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Nation looking to weatherproof homes

Monday, August 15, 2011

FARMINGTON — The Navajo Nation is seeking to reduce the cost of utilities for its low-income residents with the help of a multi-million dollar grant from the federal government.

For many Nation residents, utility bills are more costly than they could be because of cracks in walls, single-pane windows and inefficient heating. Many of the low-income homes on the reservation barely keep the elements at bay.

In 2009, the Navajo Nation's Weatherization Assistance Program received $9 million in American Recovery and Reinvestment Act funds to keep the heat in and the cold out.

The repairs will address everything from general heat waste to insulation and storm windows, Nation officials said Friday.

"Weatherization on the Nation is a big deal," Community Housing Program Supervisor Chavez John said. "Right now, our cost of energy is much higher than it should be and is causing hardship for low-income families. This is a way to conserve energy."

The funds will be dispersed through local chapters, but not all of the 110 chapters will receive money.

"Only certified chapters will be getting funding for projects," John said.

The reason only the 27 chapters are receiving reinvestment dollars is because the certification process makes local governments more efficient and accountable, spokesman Rick Abasta said.

"The Local Government Act decentralized authority to the chapter level," Abasta said. "It put in a multi-level management system that includes sound accounting principles and standardized methods for procurement, personnel and property."

The goal, according to John, is to allow the chapters the autonomy to do their own projects, hire their own people and perform the construction in-house.

"We do take part in the selection process," John said. "We've staff that are certified to do energy audits of houses that have applied for weatherization."

The goal is to get 1,000 homes weatherized by March, but Weatherization Program Supervisor Elfina Wauneka is pushing to get those homes inspected and finished by December 31.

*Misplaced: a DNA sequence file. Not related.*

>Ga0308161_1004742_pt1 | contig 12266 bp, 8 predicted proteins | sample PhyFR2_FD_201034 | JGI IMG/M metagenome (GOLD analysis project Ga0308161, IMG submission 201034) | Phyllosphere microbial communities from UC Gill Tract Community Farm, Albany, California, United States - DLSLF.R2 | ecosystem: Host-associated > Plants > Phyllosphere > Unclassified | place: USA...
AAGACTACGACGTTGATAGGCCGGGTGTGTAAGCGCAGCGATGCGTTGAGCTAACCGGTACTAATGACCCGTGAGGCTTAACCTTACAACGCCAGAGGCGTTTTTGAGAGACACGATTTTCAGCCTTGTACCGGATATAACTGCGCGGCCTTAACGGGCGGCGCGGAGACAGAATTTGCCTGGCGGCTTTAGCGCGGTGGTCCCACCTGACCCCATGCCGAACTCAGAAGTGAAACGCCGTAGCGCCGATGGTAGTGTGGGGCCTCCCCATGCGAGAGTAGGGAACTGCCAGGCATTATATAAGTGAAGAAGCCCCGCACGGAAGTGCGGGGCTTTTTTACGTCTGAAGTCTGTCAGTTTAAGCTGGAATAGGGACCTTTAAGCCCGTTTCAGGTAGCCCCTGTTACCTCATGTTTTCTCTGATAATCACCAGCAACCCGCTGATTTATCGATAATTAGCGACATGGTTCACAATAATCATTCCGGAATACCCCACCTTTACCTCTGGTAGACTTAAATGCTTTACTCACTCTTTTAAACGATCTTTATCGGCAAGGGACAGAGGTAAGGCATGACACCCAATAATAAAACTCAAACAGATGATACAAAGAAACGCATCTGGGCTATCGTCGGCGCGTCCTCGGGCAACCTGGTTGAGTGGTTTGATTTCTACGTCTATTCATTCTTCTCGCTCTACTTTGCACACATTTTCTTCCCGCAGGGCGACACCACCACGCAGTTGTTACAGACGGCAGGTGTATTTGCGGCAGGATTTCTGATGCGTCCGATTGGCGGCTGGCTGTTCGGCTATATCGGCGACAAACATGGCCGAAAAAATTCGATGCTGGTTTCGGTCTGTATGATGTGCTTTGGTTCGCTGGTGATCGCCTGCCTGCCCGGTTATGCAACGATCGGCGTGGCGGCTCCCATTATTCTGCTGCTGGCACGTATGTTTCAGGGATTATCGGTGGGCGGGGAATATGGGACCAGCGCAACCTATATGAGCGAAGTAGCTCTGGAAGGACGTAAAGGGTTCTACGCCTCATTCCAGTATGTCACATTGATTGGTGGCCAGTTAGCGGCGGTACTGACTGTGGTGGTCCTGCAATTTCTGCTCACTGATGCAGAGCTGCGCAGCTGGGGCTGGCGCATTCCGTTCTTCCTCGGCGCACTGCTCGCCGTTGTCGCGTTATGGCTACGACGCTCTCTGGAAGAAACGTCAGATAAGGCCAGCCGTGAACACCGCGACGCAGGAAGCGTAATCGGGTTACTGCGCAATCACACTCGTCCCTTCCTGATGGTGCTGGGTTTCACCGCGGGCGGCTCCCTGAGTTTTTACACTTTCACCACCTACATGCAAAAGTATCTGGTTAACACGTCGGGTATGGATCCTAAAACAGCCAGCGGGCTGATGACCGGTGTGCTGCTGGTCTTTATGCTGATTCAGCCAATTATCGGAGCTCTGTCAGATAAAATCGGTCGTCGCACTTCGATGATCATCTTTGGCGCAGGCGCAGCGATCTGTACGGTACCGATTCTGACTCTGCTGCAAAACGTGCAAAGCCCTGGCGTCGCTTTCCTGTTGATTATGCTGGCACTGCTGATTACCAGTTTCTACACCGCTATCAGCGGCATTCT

There are rules for what sort of houses can receive weatherization upgrades.

The most important, according to a Nation press release, is that the "home must be substantially complete, meaning permanent foundation, floor, walls, roof, windows, doors and a heating system."

Only low-income households will be eligible, and the projects are essentially patch-and-seal jobs, not complete renovations, officials said Friday.

"Each house will have a weatherization inspection," Wauneka said. "We've been hiring inspectors and sending them to a boot camp in Phoenix where they're being certified to use new technology and equipment.

"Really what they will be doing is trying to detect air leaks in the houses," she said. "Another problem is that many Nation houses use wood stoves for heating and quite a few leak. If it poses health and safety issues for residents, then we can actually replace the stove."

Wauneka stressed that this doesn't apply to cooking appliances, only those stoves used for heating.

Weatherization isn't the only benefit to come out of stimulus funding. According to Wauneka, the sheer size of the grant will provide an economic boost for the Nation through job creation.

"The chapters will be hiring their own people," Wauneka said. "There's going to be quite a few projects, so this not only helps lower utility bills, it also creates needed jobs."

The program has created five agencies to help manage the effort, and has already added 70 positions. Weatherization personnel assist certified chapters with new employee orientation, review the scope of work and help with the pre- and post-testing of project homes.

The $9 million grant represents a serious jump in Weatherization Assistance Program funding; prior to 2009, the program's annual budget was between $200,000 and $300,000.

Wauneka has a hard time containing her excitement.

"There's going to be quite a few projects," she said. "Our stated goal is 1,000 homes, but I am pushing to try and get as many as 1,500 weatherized."

Kurt Madar
The Daily Times